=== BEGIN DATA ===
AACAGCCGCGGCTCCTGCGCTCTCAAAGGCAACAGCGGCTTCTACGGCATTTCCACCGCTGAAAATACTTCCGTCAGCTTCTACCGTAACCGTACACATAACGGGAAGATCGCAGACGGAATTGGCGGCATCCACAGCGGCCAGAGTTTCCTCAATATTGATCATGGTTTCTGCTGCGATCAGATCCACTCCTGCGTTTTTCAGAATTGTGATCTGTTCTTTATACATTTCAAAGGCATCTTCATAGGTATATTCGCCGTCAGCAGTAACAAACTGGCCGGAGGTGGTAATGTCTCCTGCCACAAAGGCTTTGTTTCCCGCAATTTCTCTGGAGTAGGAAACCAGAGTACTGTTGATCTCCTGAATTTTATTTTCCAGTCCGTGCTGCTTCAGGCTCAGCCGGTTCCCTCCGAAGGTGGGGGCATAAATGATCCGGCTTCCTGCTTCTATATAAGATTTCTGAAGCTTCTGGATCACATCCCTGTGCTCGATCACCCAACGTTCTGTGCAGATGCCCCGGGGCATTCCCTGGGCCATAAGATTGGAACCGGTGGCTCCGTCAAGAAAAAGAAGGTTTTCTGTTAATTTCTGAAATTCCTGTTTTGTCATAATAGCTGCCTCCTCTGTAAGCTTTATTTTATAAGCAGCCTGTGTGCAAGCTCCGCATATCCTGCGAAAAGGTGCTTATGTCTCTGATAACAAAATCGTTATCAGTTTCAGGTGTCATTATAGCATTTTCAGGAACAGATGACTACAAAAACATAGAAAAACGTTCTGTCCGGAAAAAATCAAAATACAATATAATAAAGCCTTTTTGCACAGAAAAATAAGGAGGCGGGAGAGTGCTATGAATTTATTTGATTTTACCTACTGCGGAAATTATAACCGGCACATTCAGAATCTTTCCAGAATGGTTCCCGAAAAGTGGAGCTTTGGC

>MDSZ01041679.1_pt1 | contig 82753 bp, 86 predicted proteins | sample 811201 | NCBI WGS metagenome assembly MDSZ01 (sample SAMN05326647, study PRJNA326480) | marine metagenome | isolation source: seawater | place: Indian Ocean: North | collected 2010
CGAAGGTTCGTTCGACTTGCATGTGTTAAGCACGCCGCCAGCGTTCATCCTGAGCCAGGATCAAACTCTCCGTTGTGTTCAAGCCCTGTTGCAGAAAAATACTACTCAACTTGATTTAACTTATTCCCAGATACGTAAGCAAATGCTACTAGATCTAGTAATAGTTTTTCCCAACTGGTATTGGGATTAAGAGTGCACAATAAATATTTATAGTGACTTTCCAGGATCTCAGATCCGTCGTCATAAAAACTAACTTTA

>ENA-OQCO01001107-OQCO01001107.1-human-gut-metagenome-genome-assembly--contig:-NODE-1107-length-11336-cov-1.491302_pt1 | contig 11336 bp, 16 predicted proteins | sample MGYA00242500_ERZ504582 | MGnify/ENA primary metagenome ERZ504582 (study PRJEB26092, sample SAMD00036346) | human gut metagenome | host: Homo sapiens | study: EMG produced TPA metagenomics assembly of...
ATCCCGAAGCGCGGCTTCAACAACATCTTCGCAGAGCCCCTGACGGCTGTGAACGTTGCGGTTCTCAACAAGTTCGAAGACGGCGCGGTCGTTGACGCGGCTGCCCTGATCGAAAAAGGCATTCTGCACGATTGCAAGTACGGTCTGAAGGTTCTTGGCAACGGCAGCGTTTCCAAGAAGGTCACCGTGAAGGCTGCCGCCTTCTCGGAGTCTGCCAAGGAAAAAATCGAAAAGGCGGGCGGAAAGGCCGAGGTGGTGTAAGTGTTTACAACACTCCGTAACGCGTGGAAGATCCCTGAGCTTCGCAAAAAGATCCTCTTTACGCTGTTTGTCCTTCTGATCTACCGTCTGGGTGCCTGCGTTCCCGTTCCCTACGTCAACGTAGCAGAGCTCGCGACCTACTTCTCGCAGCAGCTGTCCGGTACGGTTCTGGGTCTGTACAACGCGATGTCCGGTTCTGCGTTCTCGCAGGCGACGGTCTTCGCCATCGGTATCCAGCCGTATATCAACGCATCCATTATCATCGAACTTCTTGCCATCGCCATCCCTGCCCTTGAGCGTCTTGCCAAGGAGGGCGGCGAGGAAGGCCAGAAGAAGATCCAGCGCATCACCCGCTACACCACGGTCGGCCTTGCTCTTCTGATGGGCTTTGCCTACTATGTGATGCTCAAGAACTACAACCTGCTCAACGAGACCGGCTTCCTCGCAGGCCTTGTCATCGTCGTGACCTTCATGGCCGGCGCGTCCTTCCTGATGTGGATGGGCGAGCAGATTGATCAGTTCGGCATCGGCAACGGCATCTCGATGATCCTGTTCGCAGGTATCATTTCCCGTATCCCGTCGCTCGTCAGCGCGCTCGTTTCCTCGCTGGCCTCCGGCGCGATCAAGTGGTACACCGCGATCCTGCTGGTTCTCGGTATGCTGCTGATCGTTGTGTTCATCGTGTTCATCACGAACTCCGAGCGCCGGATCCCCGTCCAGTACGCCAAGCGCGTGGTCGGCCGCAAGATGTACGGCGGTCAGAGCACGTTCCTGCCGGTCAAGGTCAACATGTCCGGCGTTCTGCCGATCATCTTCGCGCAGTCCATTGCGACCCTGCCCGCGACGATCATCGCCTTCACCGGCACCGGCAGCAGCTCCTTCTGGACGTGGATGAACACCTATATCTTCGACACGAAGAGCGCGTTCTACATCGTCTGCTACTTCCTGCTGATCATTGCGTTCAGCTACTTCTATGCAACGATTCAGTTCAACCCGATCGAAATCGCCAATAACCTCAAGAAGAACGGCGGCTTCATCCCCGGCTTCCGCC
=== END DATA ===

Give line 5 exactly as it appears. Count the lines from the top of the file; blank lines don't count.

ATCCCGAAGCGCGGCTTCAACAACATCTTCGCAGAGCCCCTGACGGCTGTGAACGTTGCGGTTCTCAACAAGTTCGAAGACGGCGCGGTCGTTGACGCGGCTGCCCTGATCGAAAAAGGCATTCTGCACGATTGCAAGTACGGTCTGAAGGTTCTTGGCAACGGCAGCGTTTCCAAGAAGGTCACCGTGAAGGCTGCCGCCTTCTCGGAGTCTGCCAAGGAAAAAATCGAAAAGGCGGGCGGAAAGGCCGAGGTGGTGTAAGTGTTTACAACACTCCGTAACGCGTGGAAGATCCCTGAGCTTCGCAAAAAGATCCTCTTTACGCTGTTTGTCCTTCTGATCTACCGTCTGGGTGCCTGCGTTCCCGTTCCCTACGTCAACGTAGCAGAGCTCGCGACCTACTTCTCGCAGCAGCTGTCCGGTACGGTTCTGGGTCTGTACAACGCGATGTCCGGTTCTGCGTTCTCGCAGGCGACGGTCTTCGCCATCGGTATCCAGCCGTATATCAACGCATCCATTATCATCGAACTTCTTGCCATCGCCATCCCTGCCCTTGAGCGTCTTGCCAAGGAGGGCGGCGAGGAAGGCCAGAAGAAGATCCAGCGCATCACCCGCTACACCACGGTCGGCCTTGCTCTTCTGATGGGCTTTGCCTACTATGTGATGCTCAAGAACTACAACCTGCTCAACGAGACCGGCTTCCTCGCAGGCCTTGTCATCGTCGTGACCTTCATGGCCGGCGCGTCCTTCCTGATGTGGATGGGCGAGCAGATTGATCAGTTCGGCATCGGCAACGGCATCTCGATGATCCTGTTCGCAGGTATCATTTCCCGTATCCCGTCGCTCGTCAGCGCGCTCGTTTCCTCGCTGGCCTCCGGCGCGATCAAGTGGTACACCGCGATCCTGCTGGTTCTCGGTATGCTGCTGATCGTTGTGTTCATCGTGTTCATCACGAACTCCGAGCGCCGGATCCCCGTCCAGTACGCCAAGCGCGTGGTCGGCCGCAAGATGTACGGCGGTCAGAGCACGTTCCTGCCGGTCAAGGTCAACATGTCCGGCGTTCTGCCGATCATCTTCGCGCAGTCCATTGCGACCCTGCCCGCGACGATCATCGCCTTCACCGGCACCGGCAGCAGCTCCTTCTGGACGTGGATGAACACCTATATCTTCGACACGAAGAGCGCGTTCTACATCGTCTGCTACTTCCTGCTGATCATTGCGTTCAGCTACTTCTATGCAACGATTCAGTTCAACCCGATCGAAATCGCCAATAACCTCAAGAAGAACGGCGGCTTCATCCCCGGCTTCCGCC